As the saying goes, life is what happens when you’re busy making other plans. I think what I’m trying to say is, life is what happens when you should be writing about cheese scones. There’s been a lot of life lately. So here are some scones, to balance things out a little.
I’m not totally sure I have a signature dish. In terms of views on this blog, salted caramel layer cake is the one. But in real life? I think it’s probably cheese sauce. That’s not even a dish. It’s a lasagne topping; or a pasta sauce. But damn, it’s good.
The secret to a phenomenal cheese sauce is, of course, loads of cheese. But mustard is to cheese what speculoos is to a spoon. They are a match made in heaven.
As much as I’d love to, though, you can’t make a meal out of cheese sauce. These scones are the taste of a great cheese and mustard sauce made into a warm, carb-packed delight.
1) Preheat oven to 180c and line a baking tray. In a food processor, pulse the flour, butter, and salt until the mixture resembles breadcrumbs.
2) Transfer to a large bowl and stir in 3/4 of the grated cheeses, along with the mustard powder and cayenne.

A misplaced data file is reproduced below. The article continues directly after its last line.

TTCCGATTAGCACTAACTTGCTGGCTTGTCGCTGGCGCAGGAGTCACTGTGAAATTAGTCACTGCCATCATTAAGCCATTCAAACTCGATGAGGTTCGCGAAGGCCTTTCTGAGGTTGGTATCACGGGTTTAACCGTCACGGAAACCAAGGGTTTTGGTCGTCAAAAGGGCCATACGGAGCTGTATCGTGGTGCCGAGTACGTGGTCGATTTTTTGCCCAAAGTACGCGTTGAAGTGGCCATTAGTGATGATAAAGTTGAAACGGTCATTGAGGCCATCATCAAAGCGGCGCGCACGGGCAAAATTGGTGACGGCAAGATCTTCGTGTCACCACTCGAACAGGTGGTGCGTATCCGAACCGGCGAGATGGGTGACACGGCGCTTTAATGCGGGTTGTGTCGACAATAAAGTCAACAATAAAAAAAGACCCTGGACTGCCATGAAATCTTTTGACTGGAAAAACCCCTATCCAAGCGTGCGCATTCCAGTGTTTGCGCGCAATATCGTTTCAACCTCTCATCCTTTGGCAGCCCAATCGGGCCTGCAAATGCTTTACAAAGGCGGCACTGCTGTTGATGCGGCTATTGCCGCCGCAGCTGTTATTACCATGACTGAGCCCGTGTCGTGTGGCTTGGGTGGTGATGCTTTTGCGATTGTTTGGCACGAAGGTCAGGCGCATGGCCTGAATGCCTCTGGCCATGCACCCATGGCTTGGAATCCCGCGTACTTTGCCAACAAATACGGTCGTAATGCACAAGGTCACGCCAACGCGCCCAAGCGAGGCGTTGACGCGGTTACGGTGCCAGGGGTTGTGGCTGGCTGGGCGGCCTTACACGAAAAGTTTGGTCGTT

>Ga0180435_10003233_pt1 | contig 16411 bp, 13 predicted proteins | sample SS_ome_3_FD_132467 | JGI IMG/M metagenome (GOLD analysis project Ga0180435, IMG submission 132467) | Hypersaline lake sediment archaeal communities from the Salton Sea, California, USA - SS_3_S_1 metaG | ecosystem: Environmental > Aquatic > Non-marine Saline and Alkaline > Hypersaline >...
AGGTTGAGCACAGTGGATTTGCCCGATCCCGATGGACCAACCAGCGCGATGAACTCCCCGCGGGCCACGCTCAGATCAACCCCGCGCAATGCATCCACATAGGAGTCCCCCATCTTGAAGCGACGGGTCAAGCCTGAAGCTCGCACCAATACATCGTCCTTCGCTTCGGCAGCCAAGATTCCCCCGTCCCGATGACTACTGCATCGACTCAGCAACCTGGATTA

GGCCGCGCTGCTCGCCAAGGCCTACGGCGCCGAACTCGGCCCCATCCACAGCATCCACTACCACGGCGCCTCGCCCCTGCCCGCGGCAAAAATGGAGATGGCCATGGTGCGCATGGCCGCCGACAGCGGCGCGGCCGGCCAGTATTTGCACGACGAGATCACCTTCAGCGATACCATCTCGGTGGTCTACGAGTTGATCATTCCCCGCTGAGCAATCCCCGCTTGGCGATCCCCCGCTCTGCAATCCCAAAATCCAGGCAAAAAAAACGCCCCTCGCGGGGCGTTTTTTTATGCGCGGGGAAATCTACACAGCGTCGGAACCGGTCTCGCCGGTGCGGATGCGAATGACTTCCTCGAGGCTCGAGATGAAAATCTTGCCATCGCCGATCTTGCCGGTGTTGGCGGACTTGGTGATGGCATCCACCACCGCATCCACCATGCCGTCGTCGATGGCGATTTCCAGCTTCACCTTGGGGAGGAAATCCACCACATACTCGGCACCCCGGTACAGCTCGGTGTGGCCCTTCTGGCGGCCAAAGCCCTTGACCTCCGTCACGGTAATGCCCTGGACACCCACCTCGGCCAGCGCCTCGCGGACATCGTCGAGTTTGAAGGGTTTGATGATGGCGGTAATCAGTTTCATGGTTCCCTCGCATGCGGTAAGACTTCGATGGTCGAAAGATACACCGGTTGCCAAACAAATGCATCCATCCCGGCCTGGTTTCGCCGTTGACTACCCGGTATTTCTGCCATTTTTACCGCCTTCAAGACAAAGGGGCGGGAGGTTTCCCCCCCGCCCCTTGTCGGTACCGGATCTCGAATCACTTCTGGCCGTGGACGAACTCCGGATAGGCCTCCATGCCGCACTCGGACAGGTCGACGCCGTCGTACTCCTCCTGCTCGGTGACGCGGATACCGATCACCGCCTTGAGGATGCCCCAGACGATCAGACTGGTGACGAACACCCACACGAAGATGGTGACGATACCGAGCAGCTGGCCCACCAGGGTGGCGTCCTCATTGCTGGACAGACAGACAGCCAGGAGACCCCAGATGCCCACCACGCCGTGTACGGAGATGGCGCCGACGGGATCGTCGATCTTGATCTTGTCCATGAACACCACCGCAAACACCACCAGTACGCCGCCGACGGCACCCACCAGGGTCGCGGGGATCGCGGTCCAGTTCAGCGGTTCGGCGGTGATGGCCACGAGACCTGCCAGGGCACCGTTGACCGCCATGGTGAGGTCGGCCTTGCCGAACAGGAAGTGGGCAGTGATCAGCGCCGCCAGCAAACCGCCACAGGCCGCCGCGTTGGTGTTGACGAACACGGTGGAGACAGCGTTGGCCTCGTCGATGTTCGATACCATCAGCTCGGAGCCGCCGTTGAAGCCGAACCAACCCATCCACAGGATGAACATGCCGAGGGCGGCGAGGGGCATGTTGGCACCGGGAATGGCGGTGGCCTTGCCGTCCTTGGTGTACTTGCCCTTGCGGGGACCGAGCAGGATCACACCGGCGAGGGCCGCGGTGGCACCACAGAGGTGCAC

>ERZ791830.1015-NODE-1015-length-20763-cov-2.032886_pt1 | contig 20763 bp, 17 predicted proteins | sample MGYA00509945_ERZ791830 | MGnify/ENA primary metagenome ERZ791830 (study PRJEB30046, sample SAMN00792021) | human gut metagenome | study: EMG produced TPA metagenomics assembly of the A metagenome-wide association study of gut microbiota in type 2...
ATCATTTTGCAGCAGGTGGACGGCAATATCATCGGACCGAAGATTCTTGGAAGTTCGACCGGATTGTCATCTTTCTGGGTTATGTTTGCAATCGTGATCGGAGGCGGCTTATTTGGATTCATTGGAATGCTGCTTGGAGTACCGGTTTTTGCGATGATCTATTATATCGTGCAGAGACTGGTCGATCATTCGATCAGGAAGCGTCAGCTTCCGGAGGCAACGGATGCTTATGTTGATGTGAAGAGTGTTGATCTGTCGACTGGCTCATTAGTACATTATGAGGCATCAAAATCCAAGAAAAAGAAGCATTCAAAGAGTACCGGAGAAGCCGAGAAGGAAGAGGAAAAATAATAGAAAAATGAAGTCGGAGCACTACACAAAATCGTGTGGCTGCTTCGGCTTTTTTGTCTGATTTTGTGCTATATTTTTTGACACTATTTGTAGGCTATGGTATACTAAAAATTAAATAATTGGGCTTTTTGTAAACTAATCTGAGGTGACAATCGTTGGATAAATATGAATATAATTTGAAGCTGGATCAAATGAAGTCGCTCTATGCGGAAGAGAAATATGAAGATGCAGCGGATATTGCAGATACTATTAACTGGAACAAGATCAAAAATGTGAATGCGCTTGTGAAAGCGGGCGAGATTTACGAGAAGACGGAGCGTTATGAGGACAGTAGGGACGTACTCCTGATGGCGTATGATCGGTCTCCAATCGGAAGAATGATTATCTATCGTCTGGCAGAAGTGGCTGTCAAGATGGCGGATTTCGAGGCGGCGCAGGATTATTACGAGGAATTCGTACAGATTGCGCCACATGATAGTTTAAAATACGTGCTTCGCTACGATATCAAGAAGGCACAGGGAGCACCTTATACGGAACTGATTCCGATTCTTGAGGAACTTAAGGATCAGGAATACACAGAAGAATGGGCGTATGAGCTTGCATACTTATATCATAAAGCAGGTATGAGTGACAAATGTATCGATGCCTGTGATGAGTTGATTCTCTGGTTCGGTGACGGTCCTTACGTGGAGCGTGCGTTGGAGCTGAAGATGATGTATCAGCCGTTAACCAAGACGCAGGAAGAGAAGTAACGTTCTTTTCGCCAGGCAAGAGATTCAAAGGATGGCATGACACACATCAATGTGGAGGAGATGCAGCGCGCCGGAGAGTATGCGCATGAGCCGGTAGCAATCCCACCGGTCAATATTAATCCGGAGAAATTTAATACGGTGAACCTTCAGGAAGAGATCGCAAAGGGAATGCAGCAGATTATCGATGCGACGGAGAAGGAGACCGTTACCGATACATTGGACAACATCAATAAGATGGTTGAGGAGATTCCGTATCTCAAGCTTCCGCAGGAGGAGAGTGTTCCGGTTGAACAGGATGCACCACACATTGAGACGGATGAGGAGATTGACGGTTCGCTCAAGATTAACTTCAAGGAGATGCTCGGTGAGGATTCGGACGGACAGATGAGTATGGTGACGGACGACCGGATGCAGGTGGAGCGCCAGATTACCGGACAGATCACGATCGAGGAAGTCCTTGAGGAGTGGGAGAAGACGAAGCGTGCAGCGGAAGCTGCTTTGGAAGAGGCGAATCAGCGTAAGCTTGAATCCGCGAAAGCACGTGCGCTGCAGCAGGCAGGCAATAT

3) Add the wholegrain mustard to the warm milk and stir with a fork. Gradually add this to the dry ingredients to form a soft dough. Resist over-kneading!
4) Pat out onto a floured surface to about 3/4 inch thick. Cut out using a 2 inch round cutter, transfer to baking tray and brush the tops with milk. Bake for 10 minutes, sprinkle with the remaining cheese and bake for a further 5 minutes, until golden brown. Serve warm with butter.
As someone who was incredibly wary of most foods until about the age of 16, houmous was not a food that featured much as I was growing up, much less something that I ever saw myself making.
In England, our houmous flavours are pretty basic. We’re happy to eat lemon & coriander, sweet chilli, and plain houmous, but haven’t yet been adventurous enough to try the flavours seen in other countries, like peanut butter houmous and wasabi houmous. But that doesn’t mean we don’t love it. Sadly, a lot of people don’t realise how easy – and cheap – it is to make.
Admittedly, one stage is a bit of a faff. As recommended by Smitten Kitchen, peeling the chickpeas gives you a nice smooth finish, but it does mean popping each chickpea out of its skin, leaving you with a pile of skins that look remarkably like disposable contact lenses. But if you do it on a Saturday afternoon while watching the Six Nations, you’ll be too mesmerised by the thighs sport to notice the passing of the 10 or so minutes it takes.